After Tanzania Mainland had pulled out of the East African Examinations Council, in 1971 and before NECTA was established by Law, in 1973, the Curriculum and Examinations Section of the Ministry of Education was responsible for all examinations. With the establishment of NECTA, the Examinations became its responsibility in accordance with the law. The Curriculum continued to be under the Ministry of Education and the University College, Dar es Salaam until when it was taken over by the newly established, autonomous Institute of Curriculum Development (ICD) in 1975, which in 1993 was renamed as the Tanzania Institute of Education (TIE).
The National Examinations Council of Tanzania (Necta) yesterday announced results for the Primary School Leaving Examination (PSLE), showing a cut-throat competition among schools, which saw seven of the learning institutions that made the list of top ten in 2017 miss out.
Dar es Salaam's St. Anne Marie and Kagera's St. Severine and Rweikiza were the only schools that maintained their 2017 record to once again make it to the top-ten list in 2018.
St Peters (Kagera), Sir John (Tanga), Palikas (Shinyanga), Mwanga (Kagera) and Martin Luther (Dodoma) lost their 2017 places to new entrants in the list: Raskazone (Tanga), Nyamuge (Mwanza), Twibhoki (Mara), Kwema Modern (Shinyanga), Rocken Hill (Shinyanga), J. Kibira (Kagera) and St. Achileus Kiwanuka (Kagera).
Tainted by examination leakages, Alliance (Mwanza) and Hazina (Dar es Salaam) lost their 2017 positions in 2018 as their students did their re-sit examination in other schools after Necta nullified the earlier results.
The results announced by Necta executive secretary, Dr Charles Msonde, yesterday showed that the pass rate improved by 4.96 per cent in 2018 compared to 2017. Schools and candidates from the Lake Zone did unexpectedly well during the 2018 examination.
The zone produced eight of the top 10 schools nationally. A total of 733,103 candidates passed their PSLE exams (equivalent to 77.72 per cent), thus increasing the pass mark by 4.96 per cent.
While Dar es Salaam emerged as the top region after 92.26 per cent of its candidates passed the PSLE, Geita came second with a pass rate of 88.53 per cent. Arusha and Kilimanjaro regions came in third and fourth respectively, while Kagera, Mwanza, Iringa, Mtwara, Katavi and Njombe followed in that order.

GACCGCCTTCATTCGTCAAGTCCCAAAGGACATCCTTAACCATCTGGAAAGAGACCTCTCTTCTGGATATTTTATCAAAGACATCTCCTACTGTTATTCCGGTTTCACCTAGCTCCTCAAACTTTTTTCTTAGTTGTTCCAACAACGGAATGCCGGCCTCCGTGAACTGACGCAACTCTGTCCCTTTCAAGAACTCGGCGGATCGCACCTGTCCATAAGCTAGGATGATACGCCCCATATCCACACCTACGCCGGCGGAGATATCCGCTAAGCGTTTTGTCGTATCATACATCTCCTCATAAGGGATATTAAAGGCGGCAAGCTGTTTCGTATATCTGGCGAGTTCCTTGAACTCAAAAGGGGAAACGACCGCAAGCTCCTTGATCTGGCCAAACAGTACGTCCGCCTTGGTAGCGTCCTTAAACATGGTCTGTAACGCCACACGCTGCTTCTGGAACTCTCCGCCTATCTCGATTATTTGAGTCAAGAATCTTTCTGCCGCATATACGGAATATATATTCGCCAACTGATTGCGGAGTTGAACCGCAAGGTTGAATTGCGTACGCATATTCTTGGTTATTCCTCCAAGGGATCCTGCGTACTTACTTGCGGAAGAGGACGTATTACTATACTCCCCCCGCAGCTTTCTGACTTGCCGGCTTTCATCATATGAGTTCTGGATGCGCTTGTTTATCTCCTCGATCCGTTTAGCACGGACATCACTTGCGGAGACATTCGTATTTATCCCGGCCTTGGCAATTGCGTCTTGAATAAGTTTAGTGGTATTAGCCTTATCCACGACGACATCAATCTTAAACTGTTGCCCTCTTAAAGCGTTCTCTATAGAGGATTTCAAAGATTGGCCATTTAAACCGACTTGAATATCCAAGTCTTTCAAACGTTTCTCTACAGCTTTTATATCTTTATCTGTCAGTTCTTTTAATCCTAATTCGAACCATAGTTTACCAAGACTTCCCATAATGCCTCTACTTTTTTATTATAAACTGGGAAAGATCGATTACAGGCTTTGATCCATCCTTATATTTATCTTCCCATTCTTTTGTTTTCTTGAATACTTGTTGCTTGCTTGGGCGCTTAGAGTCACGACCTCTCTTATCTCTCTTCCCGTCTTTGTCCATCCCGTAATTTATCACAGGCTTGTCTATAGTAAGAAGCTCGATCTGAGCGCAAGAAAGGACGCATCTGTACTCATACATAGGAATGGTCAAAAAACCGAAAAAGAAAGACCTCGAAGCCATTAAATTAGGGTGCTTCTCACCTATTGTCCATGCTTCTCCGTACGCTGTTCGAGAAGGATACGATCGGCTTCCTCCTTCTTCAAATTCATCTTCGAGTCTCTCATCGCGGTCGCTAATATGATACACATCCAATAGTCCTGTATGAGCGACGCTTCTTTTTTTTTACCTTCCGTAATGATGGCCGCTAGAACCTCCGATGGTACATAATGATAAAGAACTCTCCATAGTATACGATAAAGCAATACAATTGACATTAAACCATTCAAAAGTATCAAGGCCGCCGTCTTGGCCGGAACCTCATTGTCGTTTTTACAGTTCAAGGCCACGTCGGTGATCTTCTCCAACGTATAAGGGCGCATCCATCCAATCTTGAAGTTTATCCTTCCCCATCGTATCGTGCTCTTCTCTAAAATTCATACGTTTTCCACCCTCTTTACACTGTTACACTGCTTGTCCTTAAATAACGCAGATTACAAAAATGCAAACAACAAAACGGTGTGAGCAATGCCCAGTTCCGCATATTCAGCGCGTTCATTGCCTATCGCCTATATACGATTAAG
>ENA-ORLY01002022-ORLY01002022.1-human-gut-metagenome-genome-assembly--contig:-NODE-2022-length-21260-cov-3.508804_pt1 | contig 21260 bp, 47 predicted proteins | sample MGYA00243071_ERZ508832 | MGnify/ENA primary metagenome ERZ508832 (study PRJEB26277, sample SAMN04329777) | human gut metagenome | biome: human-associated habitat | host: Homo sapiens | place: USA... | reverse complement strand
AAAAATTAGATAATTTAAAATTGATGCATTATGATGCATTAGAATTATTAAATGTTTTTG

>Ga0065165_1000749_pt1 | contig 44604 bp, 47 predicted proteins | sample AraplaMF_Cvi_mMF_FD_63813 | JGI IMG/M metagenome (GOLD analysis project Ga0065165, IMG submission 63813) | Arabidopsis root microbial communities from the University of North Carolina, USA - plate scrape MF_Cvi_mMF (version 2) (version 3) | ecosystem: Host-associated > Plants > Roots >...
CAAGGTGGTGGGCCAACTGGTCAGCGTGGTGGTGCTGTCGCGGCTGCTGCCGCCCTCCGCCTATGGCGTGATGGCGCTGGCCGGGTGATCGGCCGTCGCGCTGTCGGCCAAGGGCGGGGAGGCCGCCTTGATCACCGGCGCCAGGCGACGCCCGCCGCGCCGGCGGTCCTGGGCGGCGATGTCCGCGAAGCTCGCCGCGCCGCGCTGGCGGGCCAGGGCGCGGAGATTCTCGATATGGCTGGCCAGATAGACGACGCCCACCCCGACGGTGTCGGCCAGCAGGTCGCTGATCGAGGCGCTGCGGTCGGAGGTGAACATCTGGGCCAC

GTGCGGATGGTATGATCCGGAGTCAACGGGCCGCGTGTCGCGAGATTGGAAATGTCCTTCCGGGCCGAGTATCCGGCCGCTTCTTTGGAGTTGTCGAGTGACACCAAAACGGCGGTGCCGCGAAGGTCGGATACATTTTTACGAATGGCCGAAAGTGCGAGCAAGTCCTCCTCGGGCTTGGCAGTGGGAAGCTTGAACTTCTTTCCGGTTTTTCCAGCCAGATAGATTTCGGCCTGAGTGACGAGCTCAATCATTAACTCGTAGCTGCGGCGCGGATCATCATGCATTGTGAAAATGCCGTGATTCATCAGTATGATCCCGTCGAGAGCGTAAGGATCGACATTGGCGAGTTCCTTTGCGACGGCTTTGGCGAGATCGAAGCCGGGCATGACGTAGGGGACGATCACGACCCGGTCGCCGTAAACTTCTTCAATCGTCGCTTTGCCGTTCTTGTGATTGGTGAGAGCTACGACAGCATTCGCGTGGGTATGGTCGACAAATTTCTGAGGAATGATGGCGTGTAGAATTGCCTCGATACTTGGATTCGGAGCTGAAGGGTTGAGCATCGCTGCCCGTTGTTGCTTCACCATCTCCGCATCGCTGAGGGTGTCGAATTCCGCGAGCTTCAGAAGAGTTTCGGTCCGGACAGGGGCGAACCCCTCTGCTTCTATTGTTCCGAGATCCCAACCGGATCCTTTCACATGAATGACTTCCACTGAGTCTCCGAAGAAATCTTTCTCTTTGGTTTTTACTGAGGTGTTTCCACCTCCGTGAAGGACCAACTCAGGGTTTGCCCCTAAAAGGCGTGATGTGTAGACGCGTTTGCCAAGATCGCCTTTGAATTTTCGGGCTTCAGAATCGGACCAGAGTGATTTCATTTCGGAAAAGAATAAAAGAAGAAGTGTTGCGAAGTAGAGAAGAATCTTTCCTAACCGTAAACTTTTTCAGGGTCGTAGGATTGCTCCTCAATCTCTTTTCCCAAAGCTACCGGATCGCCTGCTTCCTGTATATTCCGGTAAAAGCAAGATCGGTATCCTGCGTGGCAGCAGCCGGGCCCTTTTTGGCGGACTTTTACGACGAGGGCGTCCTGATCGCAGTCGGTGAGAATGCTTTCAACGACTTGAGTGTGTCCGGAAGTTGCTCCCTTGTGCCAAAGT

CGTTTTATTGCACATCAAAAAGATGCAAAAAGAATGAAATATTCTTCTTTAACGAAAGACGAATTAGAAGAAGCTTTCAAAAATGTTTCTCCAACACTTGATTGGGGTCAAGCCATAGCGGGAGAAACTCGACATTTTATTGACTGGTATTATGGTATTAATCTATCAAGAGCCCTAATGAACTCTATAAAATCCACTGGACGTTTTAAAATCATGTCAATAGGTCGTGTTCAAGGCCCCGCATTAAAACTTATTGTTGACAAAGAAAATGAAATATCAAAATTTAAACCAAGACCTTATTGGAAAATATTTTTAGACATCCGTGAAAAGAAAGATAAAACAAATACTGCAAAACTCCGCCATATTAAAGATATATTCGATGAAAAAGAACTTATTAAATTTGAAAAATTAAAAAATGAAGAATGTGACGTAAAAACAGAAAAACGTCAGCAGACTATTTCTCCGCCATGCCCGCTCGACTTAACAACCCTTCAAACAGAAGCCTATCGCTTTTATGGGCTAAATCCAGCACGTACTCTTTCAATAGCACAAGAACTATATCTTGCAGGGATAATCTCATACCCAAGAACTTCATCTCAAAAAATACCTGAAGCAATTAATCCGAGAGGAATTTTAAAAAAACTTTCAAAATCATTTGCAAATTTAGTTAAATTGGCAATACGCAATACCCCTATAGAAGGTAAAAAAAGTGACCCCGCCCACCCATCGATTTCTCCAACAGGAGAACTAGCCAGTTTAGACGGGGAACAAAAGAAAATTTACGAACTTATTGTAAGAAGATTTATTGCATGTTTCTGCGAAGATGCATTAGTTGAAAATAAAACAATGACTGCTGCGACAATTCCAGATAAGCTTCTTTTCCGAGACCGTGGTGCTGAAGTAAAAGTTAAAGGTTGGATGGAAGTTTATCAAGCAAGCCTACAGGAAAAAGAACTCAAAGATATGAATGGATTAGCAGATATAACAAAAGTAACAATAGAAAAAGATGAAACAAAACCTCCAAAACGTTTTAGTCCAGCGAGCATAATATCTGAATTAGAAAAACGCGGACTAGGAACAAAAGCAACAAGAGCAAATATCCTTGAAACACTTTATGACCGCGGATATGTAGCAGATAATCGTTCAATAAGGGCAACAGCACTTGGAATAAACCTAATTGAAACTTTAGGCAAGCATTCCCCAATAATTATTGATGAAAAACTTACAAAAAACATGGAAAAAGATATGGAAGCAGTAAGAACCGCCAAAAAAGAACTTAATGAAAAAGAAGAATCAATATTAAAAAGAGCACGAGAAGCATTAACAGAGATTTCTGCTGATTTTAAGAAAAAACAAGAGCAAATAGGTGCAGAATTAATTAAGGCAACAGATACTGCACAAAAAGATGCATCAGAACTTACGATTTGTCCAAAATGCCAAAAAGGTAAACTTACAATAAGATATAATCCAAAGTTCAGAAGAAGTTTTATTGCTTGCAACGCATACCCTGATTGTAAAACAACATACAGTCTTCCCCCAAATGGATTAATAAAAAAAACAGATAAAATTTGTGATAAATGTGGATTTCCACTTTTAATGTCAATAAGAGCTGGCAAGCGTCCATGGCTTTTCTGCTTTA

According to Dr Msonde, a candidate from Kadama Primary School in Geita, Ndemezo Rutakwa Lubonankebe scored the highest marks to emerge the best candidate in the 2018 national exam results.
Innocent Seleli from Carmel Primary School in Morogoro, Given Malyango from Tumaini Junior School in Arusha, Diomedes Mbogo from St Achileus Kiwanuka (Kagera) and Sweetbert John from Mingas primary, (Shinyanga) completed the top-five list.
Najma Manji from Nyamuge (Mwanza); Beatrice Jeremiah from Mapinduzi B (Mara); Mohamed Mohamed and Luqman Ally both from Raskazon in Tanga; as well as
Fransisco Maiga from Kadama Primary School(Geita) came sixth, seventh, eighth, ninth and tenth respectively.
The Kadama Primary School head teacher, Mr Paulo Machibya, said the school's secret was to make sure that the candidates were well prepared for the examinations. To ensure the school sent several students to top-ten schools at the national level, he said students at Kadama Primary School were being tested twice every week for a period of six months consecutively.
"We gave them a total of 38 tests before they sat for the national examinations… Our goal was to produce five students on the national list of top 10 students, but so far we are happy that we have managed to produce the first and the tenth students," he said.
Kadama Primary School is found in Chato District, Geita.
The Geita District primary education officer, Mr Angasiri Kweka, said the district (Chato) targeted an average pass rate of 96 per cent, noting that though it was not achieved, they were proud to have achieved 95.03 per cent.
"Last year, we had two schools on the list of the bottom ten at national level. That is what forced us to devise our strategies so as to ensure that we did not repeat the same mistake," he said.
Innocent Paul Seleli, who came second nationally, said his success was due to hard work, time management and cooperation with his friends. "I thank my parents, teachers and my God. My favorite subjects were Mathematics and Science. I hope to study Mathematics, Physics, Geography, and Chemistry in the future," he said, targeting to ultimately make a career in engineering before venturing into politics.